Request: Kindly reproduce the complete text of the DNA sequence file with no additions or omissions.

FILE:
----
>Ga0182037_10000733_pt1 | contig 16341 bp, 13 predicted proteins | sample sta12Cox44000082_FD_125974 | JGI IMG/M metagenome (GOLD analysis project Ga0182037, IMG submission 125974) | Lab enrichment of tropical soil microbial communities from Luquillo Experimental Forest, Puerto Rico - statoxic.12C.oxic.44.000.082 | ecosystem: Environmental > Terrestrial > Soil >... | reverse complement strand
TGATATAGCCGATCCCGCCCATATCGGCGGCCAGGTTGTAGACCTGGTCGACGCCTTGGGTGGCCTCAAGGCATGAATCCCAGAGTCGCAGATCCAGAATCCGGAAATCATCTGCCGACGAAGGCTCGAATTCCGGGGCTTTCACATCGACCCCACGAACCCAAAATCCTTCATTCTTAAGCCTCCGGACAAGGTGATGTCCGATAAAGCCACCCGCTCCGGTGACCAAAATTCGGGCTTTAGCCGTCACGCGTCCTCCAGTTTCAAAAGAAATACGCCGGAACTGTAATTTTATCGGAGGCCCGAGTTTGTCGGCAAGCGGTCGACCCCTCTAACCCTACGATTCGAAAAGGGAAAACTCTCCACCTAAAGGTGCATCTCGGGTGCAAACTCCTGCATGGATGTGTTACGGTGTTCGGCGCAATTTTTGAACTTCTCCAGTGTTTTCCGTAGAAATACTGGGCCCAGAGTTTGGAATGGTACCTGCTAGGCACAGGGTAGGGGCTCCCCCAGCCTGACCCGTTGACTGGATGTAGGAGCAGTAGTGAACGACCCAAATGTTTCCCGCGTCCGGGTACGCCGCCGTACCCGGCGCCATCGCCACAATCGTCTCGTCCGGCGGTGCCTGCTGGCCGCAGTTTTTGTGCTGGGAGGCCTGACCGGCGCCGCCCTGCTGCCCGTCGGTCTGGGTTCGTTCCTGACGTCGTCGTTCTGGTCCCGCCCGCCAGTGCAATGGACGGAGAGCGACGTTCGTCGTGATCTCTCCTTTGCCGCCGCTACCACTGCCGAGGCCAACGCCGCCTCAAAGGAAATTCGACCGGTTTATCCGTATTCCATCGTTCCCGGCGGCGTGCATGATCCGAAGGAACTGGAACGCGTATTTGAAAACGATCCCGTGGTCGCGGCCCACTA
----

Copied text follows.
>Ga0182037_10000733_pt1 | contig 16341 bp, 13 predicted proteins | sample sta12Cox44000082_FD_125974 | JGI IMG/M metagenome (GOLD analysis project Ga0182037, IMG submission 125974) | Lab enrichment of tropical soil microbial communities from Luquillo Experimental Forest, Puerto Rico - statoxic.12C.oxic.44.000.082 | ecosystem: Environmental > Terrestrial > Soil >... | reverse complement strand
TGATATAGCCGATCCCGCCCATATCGGCGGCCAGGTTGTAGACCTGGTCGACGCCTTGGGTGGCCTCAAGGCATGAATCCCAGAGTCGCAGATCCAGAATCCGGAAATCATCTGCCGACGAAGGCTCGAATTCCGGGGCTTTCACATCGACCCCACGAACCCAAAATCCTTCATTCTTAAGCCTCCGGACAAGGTGATGTCCGATAAAGCCACCCGCTCCGGTGACCAAAATTCGGGCTTTAGCCGTCACGCGTCCTCCAGTTTCAAAAGAAATACGCCGGAACTGTAATTTTATCGGAGGCCCGAGTTTGTCGGCAAGCGGTCGACCCCTCTAACCCTACGATTCGAAAAGGGAAAACTCTCCACCTAAAGGTGCATCTCGGGTGCAAACTCCTGCATGGATGTGTTACGGTGTTCGGCGCAATTTTTGAACTTCTCCAGTGTTTTCCGTAGAAATACTGGGCCCAGAGTTTGGAATGGTACCTGCTAGGCACAGGGTAGGGGCTCCCCCAGCCTGACCCGTTGACTGGATGTAGGAGCAGTAGTGAACGACCCAAATGTTTCCCGCGTCCGGGTACGCCGCCGTACCCGGCGCCATCGCCACAATCGTCTCGTCCGGCGGTGCCTGCTGGCCGCAGTTTTTGTGCTGGGAGGCCTGACCGGCGCCGCCCTGCTGCCCGTCGGTCTGGGTTCGTTCCTGACGTCGTCGTTCTGGTCCCGCCCGCCAGTGCAATGGACGGAGAGCGACGTTCGTCGTGATCTCTCCTTTGCCGCCGCTACCACTGCCGAGGCCAACGCCGCCTCAAAGGAAATTCGACCGGTTTATCCGTATTCCATCGTTCCCGGCGGCGTGCATGATCCGAAGGAACTGGAACGCGTATTTGAAAACGATCCCGTGGTCGCGGCCCACTA